Wed 27 June 2012

Local government workers across Scotland are taking part in a day of action today  (Wednesday, June 27th) to mark Fair Pay Day.

Thousands of Scotland’s council workers will be calling on their local councils to implement the living wage of £7.20 for all staff – a commitment made by both Labour and the SNP prior to the election – and to put an end to the ongoing pay freeze.

Union members, from UNISON, GMB and Unite, will be marking Fair Pay Day by launching a petition and urging politicians and members of the public to sign up to fair pay for local government workers. There will also be a series of events taking place throughout Scotland, including lunchtime demonstrations, lobbying of local councillors and campaign stalls.

Stephanie Herd, Chair of the Local Government Committee, said: “Local government workers are among the lowest paid in the public sector, with more than 18,000 workers currently paid less than the living wage of £7.20.

“Teaching assistants, care workers, librarians, school catering staff, refuse collectors, street cleaners – they are all struggling to make ends meet and can no longer afford this continued pay cut.

“Employers need to look at the damage they are inflicting on local government workers and realise that the pay freeze must thaw.”

Dougie Black, UNISON Regional Organiser, said: “The cost of gas, electricity, fuel and food has risen sharply while local government workers’ pay has remained the same. This means workers are worse off now than before – it’s not a pay freeze, it’s a pay cut.

“The lowest paid are carrying the heaviest burden as they have to spend a higher percentage of their income on heating their homes and feeding their families. But it’s not just a matter of fairness, it also makes economic sense as increased wages would boost local economies.

“The major parties in Scotland made a commitment to the Living Wage prior to the election and we are calling on Scotland’s councils to honour their promise and insist on fairness and decency for their workforce.”


Notes to editors

1. Fair Pay Day on  June 27th– is part of the ongoing Fair Pay campaign by Scotland’s local government trade unions – UNISON, GMB and Unite.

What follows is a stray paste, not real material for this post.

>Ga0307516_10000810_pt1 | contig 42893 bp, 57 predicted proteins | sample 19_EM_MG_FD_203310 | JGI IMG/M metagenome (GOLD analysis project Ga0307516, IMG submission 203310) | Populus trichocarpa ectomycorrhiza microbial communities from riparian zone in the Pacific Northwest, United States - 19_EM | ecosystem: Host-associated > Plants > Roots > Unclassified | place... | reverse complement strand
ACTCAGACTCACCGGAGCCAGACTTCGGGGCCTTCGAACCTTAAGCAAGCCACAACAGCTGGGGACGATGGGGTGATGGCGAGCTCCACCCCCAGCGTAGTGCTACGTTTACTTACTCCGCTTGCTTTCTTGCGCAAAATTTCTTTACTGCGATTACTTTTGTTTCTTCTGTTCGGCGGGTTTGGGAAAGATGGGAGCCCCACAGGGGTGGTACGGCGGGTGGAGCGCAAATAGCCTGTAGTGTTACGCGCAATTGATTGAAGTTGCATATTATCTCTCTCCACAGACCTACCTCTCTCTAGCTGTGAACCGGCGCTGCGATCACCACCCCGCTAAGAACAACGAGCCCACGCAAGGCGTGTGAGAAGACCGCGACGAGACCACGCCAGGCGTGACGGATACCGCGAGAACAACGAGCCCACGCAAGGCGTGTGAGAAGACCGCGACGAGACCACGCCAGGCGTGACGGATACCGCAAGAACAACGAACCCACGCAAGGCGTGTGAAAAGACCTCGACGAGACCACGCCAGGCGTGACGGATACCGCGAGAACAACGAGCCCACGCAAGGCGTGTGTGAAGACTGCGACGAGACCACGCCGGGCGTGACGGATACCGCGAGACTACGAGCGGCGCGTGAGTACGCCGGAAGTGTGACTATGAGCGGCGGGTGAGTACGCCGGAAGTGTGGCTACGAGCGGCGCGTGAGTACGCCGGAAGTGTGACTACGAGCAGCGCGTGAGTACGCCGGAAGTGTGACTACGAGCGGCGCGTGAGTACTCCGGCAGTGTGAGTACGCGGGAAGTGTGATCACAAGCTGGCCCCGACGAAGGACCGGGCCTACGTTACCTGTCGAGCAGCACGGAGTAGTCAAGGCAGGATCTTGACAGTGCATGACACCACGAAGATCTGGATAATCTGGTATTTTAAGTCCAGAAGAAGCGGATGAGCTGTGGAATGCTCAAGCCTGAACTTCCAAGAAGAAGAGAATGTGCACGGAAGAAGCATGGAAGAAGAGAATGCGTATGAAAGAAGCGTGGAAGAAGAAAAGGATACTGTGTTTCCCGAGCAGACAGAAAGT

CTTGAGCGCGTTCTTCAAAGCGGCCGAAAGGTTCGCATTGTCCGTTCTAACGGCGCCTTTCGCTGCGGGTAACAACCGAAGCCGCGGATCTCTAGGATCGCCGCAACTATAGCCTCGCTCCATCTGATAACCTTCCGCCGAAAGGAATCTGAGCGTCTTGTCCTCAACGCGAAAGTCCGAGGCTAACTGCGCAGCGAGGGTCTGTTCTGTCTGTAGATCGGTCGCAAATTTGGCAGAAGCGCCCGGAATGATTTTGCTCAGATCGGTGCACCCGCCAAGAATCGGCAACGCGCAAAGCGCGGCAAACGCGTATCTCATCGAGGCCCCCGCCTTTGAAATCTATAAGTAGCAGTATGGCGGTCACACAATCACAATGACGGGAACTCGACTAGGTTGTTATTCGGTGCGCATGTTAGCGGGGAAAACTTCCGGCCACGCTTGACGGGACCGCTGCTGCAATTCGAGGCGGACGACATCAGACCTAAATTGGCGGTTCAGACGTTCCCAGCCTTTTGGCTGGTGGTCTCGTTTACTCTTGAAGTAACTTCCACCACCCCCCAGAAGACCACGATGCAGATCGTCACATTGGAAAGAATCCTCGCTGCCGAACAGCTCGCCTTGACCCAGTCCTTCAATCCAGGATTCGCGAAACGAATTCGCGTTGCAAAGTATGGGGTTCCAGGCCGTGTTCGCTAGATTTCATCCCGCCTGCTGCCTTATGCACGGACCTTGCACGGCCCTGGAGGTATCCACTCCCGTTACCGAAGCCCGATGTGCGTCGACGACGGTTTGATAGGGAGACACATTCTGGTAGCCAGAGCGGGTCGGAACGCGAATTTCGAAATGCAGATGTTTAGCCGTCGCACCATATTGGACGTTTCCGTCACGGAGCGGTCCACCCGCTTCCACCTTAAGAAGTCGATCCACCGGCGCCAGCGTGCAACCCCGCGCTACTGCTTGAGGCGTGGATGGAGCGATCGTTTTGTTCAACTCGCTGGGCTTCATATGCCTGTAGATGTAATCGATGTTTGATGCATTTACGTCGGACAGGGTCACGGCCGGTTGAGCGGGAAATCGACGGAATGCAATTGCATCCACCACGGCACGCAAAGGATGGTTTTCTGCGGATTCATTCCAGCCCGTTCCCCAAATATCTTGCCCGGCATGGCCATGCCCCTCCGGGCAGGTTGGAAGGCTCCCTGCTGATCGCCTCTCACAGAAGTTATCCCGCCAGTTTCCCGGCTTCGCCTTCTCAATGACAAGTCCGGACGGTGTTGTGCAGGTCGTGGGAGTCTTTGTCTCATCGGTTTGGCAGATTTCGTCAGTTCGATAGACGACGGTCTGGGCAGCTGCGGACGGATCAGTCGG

2. More than 18,000 local government workers across Scotland are currently paid below the living wage of £7.20.
3. Both Labour and the SNP made commitments to a Living Wage of £7.20 prior to the election. These parties are in control, or part of a coalition, in almost all of Scotland’s councils.
4. For more information on the Fair Pay Campaign visit


Tuesday, 26 June 2012

A police service based on cost can never deliver the service Scotland needs

UNISON response to the Police and Fire Reform Bill – stage 3 debate: The centralisation of Scotland’s Police and Fire services is being driven entirely by cost savings that will not deliver for Scotland – says UNISON.
The police staffs union criticised the lack of a detailed business plan and said MSPs will be voting on a Bill without a clear picture of what it means for the future of our services.

UNISON has been critical of the centralisation of police services from the start, raising concerns about lack of local democratic accountability; loss of VAT exemption which could cost taxpayers between £30-£40m; and the de-civilianisation of the force which will turn the policing clock back decades. It has also raised serious concerns that the Bill will lead to the future privatisation of Scotland’s police services.

George McIrvine, chair of UNISON’s police staff committee, said: “The Government’s plan to maintain an artificial target of police officers, within the budget cuts, will result in the loss of up to 3,000 police staff roles. Hundreds of police officers are already being taken off the streets to backfill police staff jobs – jobs they aren’t trained to do and at a greater cost – and this will rise significantly if plans go ahead.